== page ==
Free Flow is still researching its river projects and will probably have to wait several years for final federal approval.
While some renewable energies are still being developed, others like solar power already have a foothold in Missouri. Dane Glueck is the president of Missouri Solar Living. The company helps homeowners and businesses buy solar panels and get permits to install them. Glueck said Missouri's solar future is promising because the state gets almost as much sun as Miami on a yearly basis.
"We actually get 92 percent of the useful sun energy Miami receives, so we certainly have more cloudy days but even on cloudy days we get solar energy that can be translated into usable energy here."
Solar power hasn't been developed on a large scale in Missouri. Glueck said that's because fitting an average single-family home with panels runs around $16,000, which can be cost prohibitive for many. Glueck said extended tax credits, higher electric rates and concerns about climate change will stimulate more solar development in Missouri.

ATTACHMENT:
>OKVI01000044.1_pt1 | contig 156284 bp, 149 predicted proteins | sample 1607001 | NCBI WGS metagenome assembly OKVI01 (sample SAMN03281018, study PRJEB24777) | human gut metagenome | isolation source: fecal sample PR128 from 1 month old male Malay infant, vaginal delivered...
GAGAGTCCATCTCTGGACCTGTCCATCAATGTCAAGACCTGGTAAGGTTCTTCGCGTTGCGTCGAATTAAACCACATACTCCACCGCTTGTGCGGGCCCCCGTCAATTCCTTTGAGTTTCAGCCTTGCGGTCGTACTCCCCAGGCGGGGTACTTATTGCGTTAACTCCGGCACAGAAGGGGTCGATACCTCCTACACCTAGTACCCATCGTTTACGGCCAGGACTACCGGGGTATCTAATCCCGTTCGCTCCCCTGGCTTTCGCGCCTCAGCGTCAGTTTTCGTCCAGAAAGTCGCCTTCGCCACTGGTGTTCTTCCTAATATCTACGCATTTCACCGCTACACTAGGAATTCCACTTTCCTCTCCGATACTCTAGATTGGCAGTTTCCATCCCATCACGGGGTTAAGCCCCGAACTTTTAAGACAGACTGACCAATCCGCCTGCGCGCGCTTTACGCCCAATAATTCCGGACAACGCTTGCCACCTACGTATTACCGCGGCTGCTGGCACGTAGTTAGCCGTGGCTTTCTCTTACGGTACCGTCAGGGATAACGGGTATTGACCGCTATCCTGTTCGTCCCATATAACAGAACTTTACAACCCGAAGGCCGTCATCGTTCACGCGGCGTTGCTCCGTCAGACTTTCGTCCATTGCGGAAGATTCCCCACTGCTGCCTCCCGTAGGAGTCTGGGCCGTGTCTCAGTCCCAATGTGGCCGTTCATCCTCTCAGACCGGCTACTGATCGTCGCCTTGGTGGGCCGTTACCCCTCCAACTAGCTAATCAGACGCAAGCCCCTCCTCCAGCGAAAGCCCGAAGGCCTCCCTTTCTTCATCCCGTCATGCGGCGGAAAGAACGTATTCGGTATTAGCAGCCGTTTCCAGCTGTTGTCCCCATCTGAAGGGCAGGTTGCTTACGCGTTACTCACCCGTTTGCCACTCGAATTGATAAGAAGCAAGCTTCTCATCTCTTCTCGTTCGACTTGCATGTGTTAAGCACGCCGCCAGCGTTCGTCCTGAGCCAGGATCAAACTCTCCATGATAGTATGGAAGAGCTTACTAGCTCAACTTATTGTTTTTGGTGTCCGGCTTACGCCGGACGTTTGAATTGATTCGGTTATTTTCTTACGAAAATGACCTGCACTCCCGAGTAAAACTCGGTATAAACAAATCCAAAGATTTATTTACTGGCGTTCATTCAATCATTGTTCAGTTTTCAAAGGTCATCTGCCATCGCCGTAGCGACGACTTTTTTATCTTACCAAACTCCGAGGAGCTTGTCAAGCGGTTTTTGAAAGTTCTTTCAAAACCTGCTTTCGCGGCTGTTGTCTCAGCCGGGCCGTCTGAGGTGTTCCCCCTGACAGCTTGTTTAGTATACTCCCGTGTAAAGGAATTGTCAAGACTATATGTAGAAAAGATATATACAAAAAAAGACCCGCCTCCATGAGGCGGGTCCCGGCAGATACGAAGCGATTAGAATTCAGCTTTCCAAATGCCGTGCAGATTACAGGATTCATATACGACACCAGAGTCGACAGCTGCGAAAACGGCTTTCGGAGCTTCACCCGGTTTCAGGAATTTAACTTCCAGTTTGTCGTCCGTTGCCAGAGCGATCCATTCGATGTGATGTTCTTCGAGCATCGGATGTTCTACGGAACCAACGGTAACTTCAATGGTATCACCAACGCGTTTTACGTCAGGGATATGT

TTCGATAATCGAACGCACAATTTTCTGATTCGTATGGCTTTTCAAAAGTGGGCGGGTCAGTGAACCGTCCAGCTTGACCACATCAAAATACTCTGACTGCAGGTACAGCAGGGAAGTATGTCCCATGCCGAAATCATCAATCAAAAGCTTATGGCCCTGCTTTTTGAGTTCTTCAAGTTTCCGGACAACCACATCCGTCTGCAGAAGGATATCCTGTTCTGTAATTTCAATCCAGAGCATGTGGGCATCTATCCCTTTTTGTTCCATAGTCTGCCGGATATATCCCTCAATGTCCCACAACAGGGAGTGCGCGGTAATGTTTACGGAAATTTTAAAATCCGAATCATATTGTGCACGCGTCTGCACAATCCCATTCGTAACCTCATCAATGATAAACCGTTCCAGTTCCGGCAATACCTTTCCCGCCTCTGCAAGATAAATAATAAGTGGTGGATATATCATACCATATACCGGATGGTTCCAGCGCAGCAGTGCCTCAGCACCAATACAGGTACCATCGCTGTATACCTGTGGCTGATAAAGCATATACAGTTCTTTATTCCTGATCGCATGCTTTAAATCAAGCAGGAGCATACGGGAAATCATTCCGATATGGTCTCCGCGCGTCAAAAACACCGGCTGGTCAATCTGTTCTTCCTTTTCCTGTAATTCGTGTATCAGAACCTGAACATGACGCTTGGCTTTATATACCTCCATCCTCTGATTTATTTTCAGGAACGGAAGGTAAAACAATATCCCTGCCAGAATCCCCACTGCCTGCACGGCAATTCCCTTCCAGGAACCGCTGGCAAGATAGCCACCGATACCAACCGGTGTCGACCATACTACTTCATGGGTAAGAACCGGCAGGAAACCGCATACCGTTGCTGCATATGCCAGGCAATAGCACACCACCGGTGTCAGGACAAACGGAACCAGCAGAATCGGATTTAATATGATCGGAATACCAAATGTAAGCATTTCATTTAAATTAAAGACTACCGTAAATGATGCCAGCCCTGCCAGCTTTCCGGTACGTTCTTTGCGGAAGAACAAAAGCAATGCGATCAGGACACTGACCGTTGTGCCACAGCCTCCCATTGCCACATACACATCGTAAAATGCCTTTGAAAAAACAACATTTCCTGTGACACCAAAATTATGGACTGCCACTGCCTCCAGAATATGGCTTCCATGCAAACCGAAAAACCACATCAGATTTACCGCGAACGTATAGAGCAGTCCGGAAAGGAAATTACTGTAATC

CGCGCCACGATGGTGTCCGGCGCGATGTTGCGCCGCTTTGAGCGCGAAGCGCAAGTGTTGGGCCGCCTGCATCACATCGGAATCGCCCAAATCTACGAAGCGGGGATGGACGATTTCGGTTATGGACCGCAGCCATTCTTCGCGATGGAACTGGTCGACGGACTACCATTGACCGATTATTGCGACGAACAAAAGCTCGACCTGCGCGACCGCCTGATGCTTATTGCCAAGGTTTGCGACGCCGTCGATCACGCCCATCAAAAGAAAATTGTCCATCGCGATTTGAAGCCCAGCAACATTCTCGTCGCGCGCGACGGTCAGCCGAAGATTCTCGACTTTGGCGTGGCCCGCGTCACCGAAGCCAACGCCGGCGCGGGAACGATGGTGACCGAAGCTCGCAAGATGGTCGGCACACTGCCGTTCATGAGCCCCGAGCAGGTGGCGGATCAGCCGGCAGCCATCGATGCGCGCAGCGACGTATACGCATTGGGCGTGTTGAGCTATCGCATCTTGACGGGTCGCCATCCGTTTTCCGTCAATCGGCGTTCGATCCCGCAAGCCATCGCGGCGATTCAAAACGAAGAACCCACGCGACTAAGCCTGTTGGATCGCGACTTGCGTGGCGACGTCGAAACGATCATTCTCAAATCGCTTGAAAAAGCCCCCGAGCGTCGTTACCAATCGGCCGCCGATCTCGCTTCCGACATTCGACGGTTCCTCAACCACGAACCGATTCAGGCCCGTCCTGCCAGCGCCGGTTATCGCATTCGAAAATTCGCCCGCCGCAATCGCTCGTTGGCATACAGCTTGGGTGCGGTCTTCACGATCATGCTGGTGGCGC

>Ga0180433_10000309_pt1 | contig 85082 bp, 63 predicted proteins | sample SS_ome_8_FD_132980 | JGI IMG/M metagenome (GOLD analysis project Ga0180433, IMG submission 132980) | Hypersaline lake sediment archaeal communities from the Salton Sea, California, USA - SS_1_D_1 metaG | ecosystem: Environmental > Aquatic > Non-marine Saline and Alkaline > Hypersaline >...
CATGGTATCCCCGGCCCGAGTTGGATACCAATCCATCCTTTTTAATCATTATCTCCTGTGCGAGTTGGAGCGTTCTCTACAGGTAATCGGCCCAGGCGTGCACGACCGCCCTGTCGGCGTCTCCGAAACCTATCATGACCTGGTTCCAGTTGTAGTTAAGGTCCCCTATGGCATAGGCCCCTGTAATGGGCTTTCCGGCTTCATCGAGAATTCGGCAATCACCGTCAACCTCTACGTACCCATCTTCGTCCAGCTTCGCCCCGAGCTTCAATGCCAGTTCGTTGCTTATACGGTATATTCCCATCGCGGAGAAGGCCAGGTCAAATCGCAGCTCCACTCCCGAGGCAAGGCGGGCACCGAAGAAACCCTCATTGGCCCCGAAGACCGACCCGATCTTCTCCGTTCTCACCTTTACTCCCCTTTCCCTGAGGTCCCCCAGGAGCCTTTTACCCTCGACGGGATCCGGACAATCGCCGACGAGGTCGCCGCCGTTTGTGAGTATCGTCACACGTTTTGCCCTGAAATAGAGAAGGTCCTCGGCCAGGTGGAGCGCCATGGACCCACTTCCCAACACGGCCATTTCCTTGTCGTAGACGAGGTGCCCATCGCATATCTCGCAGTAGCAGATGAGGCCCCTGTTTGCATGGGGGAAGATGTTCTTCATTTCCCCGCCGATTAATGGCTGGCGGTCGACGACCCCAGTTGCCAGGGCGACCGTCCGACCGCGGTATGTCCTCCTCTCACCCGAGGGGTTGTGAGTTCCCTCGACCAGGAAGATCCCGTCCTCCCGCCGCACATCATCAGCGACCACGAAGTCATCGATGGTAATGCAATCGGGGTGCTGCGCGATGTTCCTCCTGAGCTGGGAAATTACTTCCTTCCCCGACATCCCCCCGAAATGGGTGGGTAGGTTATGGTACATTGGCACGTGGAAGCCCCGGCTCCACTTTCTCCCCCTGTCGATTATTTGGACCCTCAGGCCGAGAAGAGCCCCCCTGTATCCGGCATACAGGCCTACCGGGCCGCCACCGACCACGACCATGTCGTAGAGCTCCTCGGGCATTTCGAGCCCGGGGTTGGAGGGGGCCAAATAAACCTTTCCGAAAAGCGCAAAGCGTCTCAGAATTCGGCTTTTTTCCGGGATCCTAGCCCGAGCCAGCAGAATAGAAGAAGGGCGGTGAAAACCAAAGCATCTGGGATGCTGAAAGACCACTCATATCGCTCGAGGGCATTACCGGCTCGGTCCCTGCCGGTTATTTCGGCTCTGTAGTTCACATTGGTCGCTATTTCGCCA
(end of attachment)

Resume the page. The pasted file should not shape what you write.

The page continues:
"This year and over this next 12 months is probably the turning point. And I think that's especially true for Missouri. The potential is huge here because it's not been something that's had a great awareness up until this past year or two."
Farmers are also banking on the future of renewables. The Show Me Energy Cooperative in Centerview, near Missouri's western border, began manufacturing biopellets (pictured) made from materials like switchgrass and corn stalks last year. It plans to sell the pellets to utilities, which will burn them with coal to reduce carbon dioxide emissions. Kansas City Power and Light is test burning the pellets at its Sibley power plant, with what CEO Michael Chesser said are good results.
"We couldn't convert the whole plant at this stage, but if we continue to develop the technology and reduce the cost and get some other utilities to participate I think it's within the realm of reason that that could become a major source of fuel."